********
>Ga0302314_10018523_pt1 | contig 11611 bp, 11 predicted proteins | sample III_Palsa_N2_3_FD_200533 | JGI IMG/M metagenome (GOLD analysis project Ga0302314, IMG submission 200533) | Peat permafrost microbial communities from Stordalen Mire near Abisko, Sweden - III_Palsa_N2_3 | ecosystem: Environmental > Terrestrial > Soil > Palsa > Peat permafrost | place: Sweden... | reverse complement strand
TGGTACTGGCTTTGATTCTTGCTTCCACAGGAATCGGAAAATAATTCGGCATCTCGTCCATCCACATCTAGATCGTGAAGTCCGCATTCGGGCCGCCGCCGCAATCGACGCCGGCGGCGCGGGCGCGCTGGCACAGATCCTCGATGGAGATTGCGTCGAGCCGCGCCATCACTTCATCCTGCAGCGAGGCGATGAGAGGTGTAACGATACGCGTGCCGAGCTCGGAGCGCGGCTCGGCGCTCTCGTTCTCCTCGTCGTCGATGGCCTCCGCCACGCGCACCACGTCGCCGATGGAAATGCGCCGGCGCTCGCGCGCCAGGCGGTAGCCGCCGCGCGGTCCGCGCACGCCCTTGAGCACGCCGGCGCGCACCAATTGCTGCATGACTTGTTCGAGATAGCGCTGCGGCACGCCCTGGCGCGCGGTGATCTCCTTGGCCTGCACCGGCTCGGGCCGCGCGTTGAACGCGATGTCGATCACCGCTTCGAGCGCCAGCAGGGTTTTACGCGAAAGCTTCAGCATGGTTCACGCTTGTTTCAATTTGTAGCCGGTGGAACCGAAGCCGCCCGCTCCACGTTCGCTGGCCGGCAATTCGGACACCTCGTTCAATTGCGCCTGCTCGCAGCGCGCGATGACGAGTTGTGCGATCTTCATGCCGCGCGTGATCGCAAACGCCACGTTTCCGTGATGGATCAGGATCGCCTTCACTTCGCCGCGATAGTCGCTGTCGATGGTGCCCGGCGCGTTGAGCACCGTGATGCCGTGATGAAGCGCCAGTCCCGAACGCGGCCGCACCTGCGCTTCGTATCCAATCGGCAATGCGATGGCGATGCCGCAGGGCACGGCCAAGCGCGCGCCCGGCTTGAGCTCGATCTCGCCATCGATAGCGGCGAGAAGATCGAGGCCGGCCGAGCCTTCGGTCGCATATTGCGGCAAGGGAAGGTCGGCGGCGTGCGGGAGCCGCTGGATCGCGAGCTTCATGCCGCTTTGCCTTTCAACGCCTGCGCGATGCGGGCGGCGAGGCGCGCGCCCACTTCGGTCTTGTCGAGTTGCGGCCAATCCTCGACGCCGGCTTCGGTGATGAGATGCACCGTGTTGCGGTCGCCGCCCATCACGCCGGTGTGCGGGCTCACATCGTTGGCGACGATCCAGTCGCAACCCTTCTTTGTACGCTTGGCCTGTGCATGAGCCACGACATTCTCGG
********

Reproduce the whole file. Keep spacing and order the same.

>Ga0302314_10018523_pt1 | contig 11611 bp, 11 predicted proteins | sample III_Palsa_N2_3_FD_200533 | JGI IMG/M metagenome (GOLD analysis project Ga0302314, IMG submission 200533) | Peat permafrost microbial communities from Stordalen Mire near Abisko, Sweden - III_Palsa_N2_3 | ecosystem: Environmental > Terrestrial > Soil > Palsa > Peat permafrost | place: Sweden... | reverse complement strand
TGGTACTGGCTTTGATTCTTGCTTCCACAGGAATCGGAAAATAATTCGGCATCTCGTCCATCCACATCTAGATCGTGAAGTCCGCATTCGGGCCGCCGCCGCAATCGACGCCGGCGGCGCGGGCGCGCTGGCACAGATCCTCGATGGAGATTGCGTCGAGCCGCGCCATCACTTCATCCTGCAGCGAGGCGATGAGAGGTGTAACGATACGCGTGCCGAGCTCGGAGCGCGGCTCGGCGCTCTCGTTCTCCTCGTCGTCGATGGCCTCCGCCACGCGCACCACGTCGCCGATGGAAATGCGCCGGCGCTCGCGCGCCAGGCGGTAGCCGCCGCGCGGTCCGCGCACGCCCTTGAGCACGCCGGCGCGCACCAATTGCTGCATGACTTGTTCGAGATAGCGCTGCGGCACGCCCTGGCGCGCGGTGATCTCCTTGGCCTGCACCGGCTCGGGCCGCGCGTTGAACGCGATGTCGATCACCGCTTCGAGCGCCAGCAGGGTTTTACGCGAAAGCTTCAGCATGGTTCACGCTTGTTTCAATTTGTAGCCGGTGGAACCGAAGCCGCCCGCTCCACGTTCGCTGGCCGGCAATTCGGACACCTCGTTCAATTGCGCCTGCTCGCAGCGCGCGATGACGAGTTGTGCGATCTTCATGCCGCGCGTGATCGCAAACGCCACGTTTCCGTGATGGATCAGGATCGCCTTCACTTCGCCGCGATAGTCGCTGTCGATGGTGCCCGGCGCGTTGAGCACCGTGATGCCGTGATGAAGCGCCAGTCCCGAACGCGGCCGCACCTGCGCTTCGTATCCAATCGGCAATGCGATGGCGATGCCGCAGGGCACGGCCAAGCGCGCGCCCGGCTTGAGCTCGATCTCGCCATCGATAGCGGCGAGAAGATCGAGGCCGGCCGAGCCTTCGGTCGCATATTGCGGCAAGGGAAGGTCGGCGGCGTGCGGGAGCCGCTGGATCGCGAGCTTCATGCCGCTTTGCCTTTCAACGCCTGCGCGATGCGGGCGGCGAGGCGCGCGCCCACTTCGGTCTTGTCGAGTTGCGGCCAATCCTCGACGCCGGCTTCGGTGATGAGATGCACCGTGTTGCGGTCGCCGCCCATCACGCCGGTGTGCGGGCTCACATCGTTGGCGACGATCCAGTCGCAACCCTTCTTTGTACGCTTGGCCTGTGCATGAGCCACGACATTCTCGG